The English term buggery is very close in meaning to the term sodomy, and is often used interchangeably in law and popular speech. It is also a specific criminal offence under the English common law.

In law

Under most common law legal systems, the term buggery is a criminal offence with a specific legal meaning. In English law, "buggery" was first used in the Buggery Act 1533, while Section 61 of the Offences Against The Person Act 1861, entitled "Sodomy and Bestiality", defined punishments for "the abominable Crime of Buggery, committed either with Mankind or with any Animal". Neither Act defined what constituted buggery. Over the years the courts have defined buggery as including either:
# anal intercourse by a man with a man or woman, ["R v Wiseman" (1718) Fortes Rep 91] or
# vaginal intercourse by either a man or a woman with an animal, ["R v Bourne" (1952) 36 Cr App R 135; Sir Edward Coke also reports "... a great lady had committed buggery with a baboon and conceived by it..." at 3 Inst 59] but not any other form of "unnatural intercourse". ["R v Jacobs" (1817) Russ & Ry 331] [The implication being that anal sex with an animal would not constitute buggery. Such a case has not, to date, come before the courts of a common law jurisdiction in any reported decision. However, it seems highly improbable that a person would be exculpated of a crime associated with sex with animals only by reason of the fact that penetration involved the anus rather than the vagina.]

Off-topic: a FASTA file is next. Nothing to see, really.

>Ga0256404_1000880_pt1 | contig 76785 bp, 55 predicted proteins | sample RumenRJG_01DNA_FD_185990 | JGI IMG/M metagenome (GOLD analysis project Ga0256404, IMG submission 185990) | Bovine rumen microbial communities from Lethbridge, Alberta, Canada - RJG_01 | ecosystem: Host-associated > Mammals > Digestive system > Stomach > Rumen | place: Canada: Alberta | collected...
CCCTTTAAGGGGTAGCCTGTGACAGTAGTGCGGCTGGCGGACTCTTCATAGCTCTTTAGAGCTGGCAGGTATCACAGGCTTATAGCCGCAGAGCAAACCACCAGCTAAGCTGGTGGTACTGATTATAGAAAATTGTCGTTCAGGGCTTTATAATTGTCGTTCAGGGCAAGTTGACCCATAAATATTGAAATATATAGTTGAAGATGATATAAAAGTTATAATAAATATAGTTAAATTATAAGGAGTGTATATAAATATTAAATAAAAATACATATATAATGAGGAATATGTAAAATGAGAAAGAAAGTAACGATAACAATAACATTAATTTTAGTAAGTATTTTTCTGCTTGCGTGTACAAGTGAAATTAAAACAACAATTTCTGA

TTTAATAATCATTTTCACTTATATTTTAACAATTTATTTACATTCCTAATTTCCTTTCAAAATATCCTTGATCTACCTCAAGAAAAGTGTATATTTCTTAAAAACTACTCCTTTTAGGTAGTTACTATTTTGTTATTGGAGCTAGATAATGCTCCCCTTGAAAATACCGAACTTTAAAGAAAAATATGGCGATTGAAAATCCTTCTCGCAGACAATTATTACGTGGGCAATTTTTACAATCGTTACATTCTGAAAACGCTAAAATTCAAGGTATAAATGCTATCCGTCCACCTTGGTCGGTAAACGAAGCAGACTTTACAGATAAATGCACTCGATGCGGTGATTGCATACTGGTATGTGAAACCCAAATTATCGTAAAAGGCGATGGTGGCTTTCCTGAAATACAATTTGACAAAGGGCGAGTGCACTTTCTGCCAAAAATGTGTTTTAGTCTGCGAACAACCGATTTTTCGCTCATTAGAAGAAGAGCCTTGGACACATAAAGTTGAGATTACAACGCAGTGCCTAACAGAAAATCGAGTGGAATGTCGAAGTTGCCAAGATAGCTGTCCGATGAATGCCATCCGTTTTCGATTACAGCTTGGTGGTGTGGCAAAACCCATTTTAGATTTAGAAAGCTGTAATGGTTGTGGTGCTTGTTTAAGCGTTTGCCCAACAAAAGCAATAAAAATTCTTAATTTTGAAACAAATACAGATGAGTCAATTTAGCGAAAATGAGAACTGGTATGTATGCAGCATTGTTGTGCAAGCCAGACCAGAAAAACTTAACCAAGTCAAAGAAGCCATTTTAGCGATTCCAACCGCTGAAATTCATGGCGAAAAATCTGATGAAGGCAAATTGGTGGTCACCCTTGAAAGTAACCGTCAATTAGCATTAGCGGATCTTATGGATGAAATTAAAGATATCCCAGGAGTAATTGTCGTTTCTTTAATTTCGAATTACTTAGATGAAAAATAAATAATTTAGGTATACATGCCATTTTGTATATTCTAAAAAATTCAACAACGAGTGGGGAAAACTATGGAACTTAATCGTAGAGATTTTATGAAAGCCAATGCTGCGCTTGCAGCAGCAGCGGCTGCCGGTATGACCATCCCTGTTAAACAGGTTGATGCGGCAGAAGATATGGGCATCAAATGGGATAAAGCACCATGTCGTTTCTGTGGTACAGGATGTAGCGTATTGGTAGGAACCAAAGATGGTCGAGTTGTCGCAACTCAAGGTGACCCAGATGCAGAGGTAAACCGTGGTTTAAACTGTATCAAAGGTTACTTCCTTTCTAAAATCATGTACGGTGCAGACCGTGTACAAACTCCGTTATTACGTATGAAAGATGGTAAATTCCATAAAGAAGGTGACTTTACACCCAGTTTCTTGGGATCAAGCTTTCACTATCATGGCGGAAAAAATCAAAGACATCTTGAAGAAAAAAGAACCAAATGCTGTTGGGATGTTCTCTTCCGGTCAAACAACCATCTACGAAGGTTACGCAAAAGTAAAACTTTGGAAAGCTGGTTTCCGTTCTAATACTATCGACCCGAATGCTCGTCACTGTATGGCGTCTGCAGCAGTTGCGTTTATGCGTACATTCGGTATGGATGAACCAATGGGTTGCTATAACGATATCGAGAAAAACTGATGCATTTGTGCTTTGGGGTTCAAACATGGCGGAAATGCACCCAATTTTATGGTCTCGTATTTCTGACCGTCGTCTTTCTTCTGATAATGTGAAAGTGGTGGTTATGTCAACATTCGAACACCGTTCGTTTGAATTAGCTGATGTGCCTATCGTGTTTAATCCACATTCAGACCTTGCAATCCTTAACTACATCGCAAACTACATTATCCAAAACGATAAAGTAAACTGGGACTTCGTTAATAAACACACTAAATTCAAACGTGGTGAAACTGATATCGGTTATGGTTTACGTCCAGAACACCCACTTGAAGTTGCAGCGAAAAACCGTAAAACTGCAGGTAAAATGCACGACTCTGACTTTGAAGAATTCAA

At common law consent was not a defence; [Because consent was not required, in sentencing it meant that lack of consent had to be proved to impose the more serious sentences - see "R v Sandhu" [1997] Crim LR 288; "R v Davies" [1998] 1 Cr App Rep (S) 252] nor was the fact that the parties were married. ["R v Jellyman" (1838) 8 C&P 604] As with the crime of rape, buggery required that penetration must have occurred, but ejaculation is not necessary. ["R v Reekspear" (1832) 1 Mood CC 342; "R v Cozins" (1834) 6 C&P 351; Offences Against The Person Act 1861 §63.]

Most common law countries have now modified the law to permit anal sex between consenting adults. [For example, in the United Kingdom homosexual anal sex was legalised under the Sexual Offences Act 1967. Heterosexual anal sex was not subsequently legalised until the Criminal Justice and Public Order Act 1994.]


The word "bugger" and "buggery" are still commonly used in modern English as a profanity, and "buggery" is also synonymous with anal sex.

The word "bugger" was derived, via the French "bougre", from "Bulgar", that is, "Bulgarian", meaning the medieval Bulgarian heretical sect of the Bogomils, which spread into Western Europe and was claimed by the established church to be devoted to the practice of sodomy, [cite book |last= |first= |authorlink= |coauthors= |title= New Oxford American Dictionary, 2nd edition |year= 2005|publisher= Oxford University Press|location= |id= ISBN 0-19-517077-6|editor=Erin McKean] . "Buggery" first appears in English in 1330, though "bugger" in a sexual sense is not recorded until 1555. [OED 1st edn]



* Smith & Hogan, "Criminal Law" (10th ed), ISBN 0 406 94801 1

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